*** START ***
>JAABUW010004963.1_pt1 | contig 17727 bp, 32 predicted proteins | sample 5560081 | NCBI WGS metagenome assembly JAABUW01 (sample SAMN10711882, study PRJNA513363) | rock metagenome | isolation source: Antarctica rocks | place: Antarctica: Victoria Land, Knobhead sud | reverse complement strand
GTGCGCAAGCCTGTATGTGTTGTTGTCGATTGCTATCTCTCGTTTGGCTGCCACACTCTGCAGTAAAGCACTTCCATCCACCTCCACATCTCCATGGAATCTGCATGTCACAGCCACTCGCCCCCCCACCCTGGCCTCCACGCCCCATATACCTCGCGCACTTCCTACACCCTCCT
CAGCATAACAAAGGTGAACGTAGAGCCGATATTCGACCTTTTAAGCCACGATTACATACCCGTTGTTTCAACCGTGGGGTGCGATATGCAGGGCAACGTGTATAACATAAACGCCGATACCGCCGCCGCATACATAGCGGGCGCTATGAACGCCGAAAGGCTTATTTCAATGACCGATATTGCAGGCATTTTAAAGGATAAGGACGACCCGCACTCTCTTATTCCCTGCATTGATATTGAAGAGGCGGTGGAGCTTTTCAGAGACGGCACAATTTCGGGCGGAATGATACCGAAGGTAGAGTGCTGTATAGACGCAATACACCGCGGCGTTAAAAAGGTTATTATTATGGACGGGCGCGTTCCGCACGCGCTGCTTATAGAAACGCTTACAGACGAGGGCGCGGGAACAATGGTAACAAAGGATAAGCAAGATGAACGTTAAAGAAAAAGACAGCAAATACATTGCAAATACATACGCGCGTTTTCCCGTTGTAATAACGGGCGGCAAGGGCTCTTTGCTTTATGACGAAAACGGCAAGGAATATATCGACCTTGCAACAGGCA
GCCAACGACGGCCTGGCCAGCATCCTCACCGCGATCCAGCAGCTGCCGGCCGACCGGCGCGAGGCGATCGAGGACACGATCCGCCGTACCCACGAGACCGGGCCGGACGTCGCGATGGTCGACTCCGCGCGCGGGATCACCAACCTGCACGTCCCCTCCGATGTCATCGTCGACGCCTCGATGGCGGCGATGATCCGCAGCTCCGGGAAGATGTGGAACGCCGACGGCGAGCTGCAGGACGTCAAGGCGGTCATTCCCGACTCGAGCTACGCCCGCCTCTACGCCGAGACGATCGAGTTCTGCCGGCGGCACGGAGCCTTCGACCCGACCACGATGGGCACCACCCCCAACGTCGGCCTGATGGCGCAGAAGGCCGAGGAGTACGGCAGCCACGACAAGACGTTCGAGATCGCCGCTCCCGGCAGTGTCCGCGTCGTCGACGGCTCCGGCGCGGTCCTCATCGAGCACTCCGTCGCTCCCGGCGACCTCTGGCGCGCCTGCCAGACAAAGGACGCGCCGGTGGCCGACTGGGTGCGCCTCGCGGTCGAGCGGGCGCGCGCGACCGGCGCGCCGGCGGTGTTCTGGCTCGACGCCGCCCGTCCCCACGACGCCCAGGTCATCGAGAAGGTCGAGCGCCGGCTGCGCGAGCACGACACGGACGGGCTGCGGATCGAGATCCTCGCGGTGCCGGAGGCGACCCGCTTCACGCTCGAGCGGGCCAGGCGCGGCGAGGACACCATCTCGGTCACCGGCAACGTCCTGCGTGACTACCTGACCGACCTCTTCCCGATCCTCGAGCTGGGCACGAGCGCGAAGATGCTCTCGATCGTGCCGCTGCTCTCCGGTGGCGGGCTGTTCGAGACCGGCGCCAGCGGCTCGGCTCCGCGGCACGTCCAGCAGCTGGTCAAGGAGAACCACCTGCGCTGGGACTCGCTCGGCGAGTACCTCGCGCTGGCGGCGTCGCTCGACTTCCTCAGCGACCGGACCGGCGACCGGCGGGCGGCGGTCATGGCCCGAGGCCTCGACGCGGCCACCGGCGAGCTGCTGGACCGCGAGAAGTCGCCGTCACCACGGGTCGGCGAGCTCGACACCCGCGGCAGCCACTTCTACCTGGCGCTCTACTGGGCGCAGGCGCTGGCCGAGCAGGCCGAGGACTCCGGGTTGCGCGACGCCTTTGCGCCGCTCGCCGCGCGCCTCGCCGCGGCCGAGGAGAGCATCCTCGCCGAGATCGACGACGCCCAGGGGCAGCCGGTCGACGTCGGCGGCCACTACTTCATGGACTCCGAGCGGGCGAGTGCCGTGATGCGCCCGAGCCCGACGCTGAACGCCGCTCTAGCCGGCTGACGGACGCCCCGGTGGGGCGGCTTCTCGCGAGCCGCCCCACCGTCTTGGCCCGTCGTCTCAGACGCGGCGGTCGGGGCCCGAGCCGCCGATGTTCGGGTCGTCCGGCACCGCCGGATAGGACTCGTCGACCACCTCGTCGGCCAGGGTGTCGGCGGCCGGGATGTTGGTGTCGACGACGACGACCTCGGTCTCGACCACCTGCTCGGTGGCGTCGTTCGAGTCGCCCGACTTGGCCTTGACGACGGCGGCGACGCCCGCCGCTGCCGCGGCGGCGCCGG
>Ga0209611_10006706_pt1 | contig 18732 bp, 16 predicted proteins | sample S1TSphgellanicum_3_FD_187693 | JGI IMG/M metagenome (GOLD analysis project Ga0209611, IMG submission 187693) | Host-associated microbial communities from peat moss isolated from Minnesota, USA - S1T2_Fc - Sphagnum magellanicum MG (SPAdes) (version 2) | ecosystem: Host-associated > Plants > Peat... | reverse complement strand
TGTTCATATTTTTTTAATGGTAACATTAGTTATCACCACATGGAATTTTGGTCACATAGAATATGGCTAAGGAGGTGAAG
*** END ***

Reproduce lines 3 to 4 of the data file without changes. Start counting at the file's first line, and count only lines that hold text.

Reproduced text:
CAGCATAACAAAGGTGAACGTAGAGCCGATATTCGACCTTTTAAGCCACGATTACATACCCGTTGTTTCAACCGTGGGGTGCGATATGCAGGGCAACGTGTATAACATAAACGCCGATACCGCCGCCGCATACATAGCGGGCGCTATGAACGCCGAAAGGCTTATTTCAATGACCGATATTGCAGGCATTTTAAAGGATAAGGACGACCCGCACTCTCTTATTCCCTGCATTGATATTGAAGAGGCGGTGGAGCTTTTCAGAGACGGCACAATTTCGGGCGGAATGATACCGAAGGTAGAGTGCTGTATAGACGCAATACACCGCGGCGTTAAAAAGGTTATTATTATGGACGGGCGCGTTCCGCACGCGCTGCTTATAGAAACGCTTACAGACGAGGGCGCGGGAACAATGGTAACAAAGGATAAGCAAGATGAACGTTAAAGAAAAAGACAGCAAATACATTGCAAATACATACGCGCGTTTTCCCGTTGTAATAACGGGCGGCAAGGGCTCTTTGCTTTATGACGAAAACGGCAAGGAATATATCGACCTTGCAACAGGCA
GCCAACGACGGCCTGGCCAGCATCCTCACCGCGATCCAGCAGCTGCCGGCCGACCGGCGCGAGGCGATCGAGGACACGATCCGCCGTACCCACGAGACCGGGCCGGACGTCGCGATGGTCGACTCCGCGCGCGGGATCACCAACCTGCACGTCCCCTCCGATGTCATCGTCGACGCCTCGATGGCGGCGATGATCCGCAGCTCCGGGAAGATGTGGAACGCCGACGGCGAGCTGCAGGACGTCAAGGCGGTCATTCCCGACTCGAGCTACGCCCGCCTCTACGCCGAGACGATCGAGTTCTGCCGGCGGCACGGAGCCTTCGACCCGACCACGATGGGCACCACCCCCAACGTCGGCCTGATGGCGCAGAAGGCCGAGGAGTACGGCAGCCACGACAAGACGTTCGAGATCGCCGCTCCCGGCAGTGTCCGCGTCGTCGACGGCTCCGGCGCGGTCCTCATCGAGCACTCCGTCGCTCCCGGCGACCTCTGGCGCGCCTGCCAGACAAAGGACGCGCCGGTGGCCGACTGGGTGCGCCTCGCGGTCGAGCGGGCGCGCGCGACCGGCGCGCCGGCGGTGTTCTGGCTCGACGCCGCCCGTCCCCACGACGCCCAGGTCATCGAGAAGGTCGAGCGCCGGCTGCGCGAGCACGACACGGACGGGCTGCGGATCGAGATCCTCGCGGTGCCGGAGGCGACCCGCTTCACGCTCGAGCGGGCCAGGCGCGGCGAGGACACCATCTCGGTCACCGGCAACGTCCTGCGTGACTACCTGACCGACCTCTTCCCGATCCTCGAGCTGGGCACGAGCGCGAAGATGCTCTCGATCGTGCCGCTGCTCTCCGGTGGCGGGCTGTTCGAGACCGGCGCCAGCGGCTCGGCTCCGCGGCACGTCCAGCAGCTGGTCAAGGAGAACCACCTGCGCTGGGACTCGCTCGGCGAGTACCTCGCGCTGGCGGCGTCGCTCGACTTCCTCAGCGACCGGACCGGCGACCGGCGGGCGGCGGTCATGGCCCGAGGCCTCGACGCGGCCACCGGCGAGCTGCTGGACCGCGAGAAGTCGCCGTCACCACGGGTCGGCGAGCTCGACACCCGCGGCAGCCACTTCTACCTGGCGCTCTACTGGGCGCAGGCGCTGGCCGAGCAGGCCGAGGACTCCGGGTTGCGCGACGCCTTTGCGCCGCTCGCCGCGCGCCTCGCCGCGGCCGAGGAGAGCATCCTCGCCGAGATCGACGACGCCCAGGGGCAGCCGGTCGACGTCGGCGGCCACTACTTCATGGACTCCGAGCGGGCGAGTGCCGTGATGCGCCCGAGCCCGACGCTGAACGCCGCTCTAGCCGGCTGACGGACGCCCCGGTGGGGCGGCTTCTCGCGAGCCGCCCCACCGTCTTGGCCCGTCGTCTCAGACGCGGCGGTCGGGGCCCGAGCCGCCGATGTTCGGGTCGTCCGGCACCGCCGGATAGGACTCGTCGACCACCTCGTCGGCCAGGGTGTCGGCGGCCGGGATGTTGGTGTCGACGACGACGACCTCGGTCTCGACCACCTGCTCGGTGGCGTCGTTCGAGTCGCCCGACTTGGCCTTGACGACGGCGGCGACGCCCGCCGCTGCCGCGGCGGCGCCGG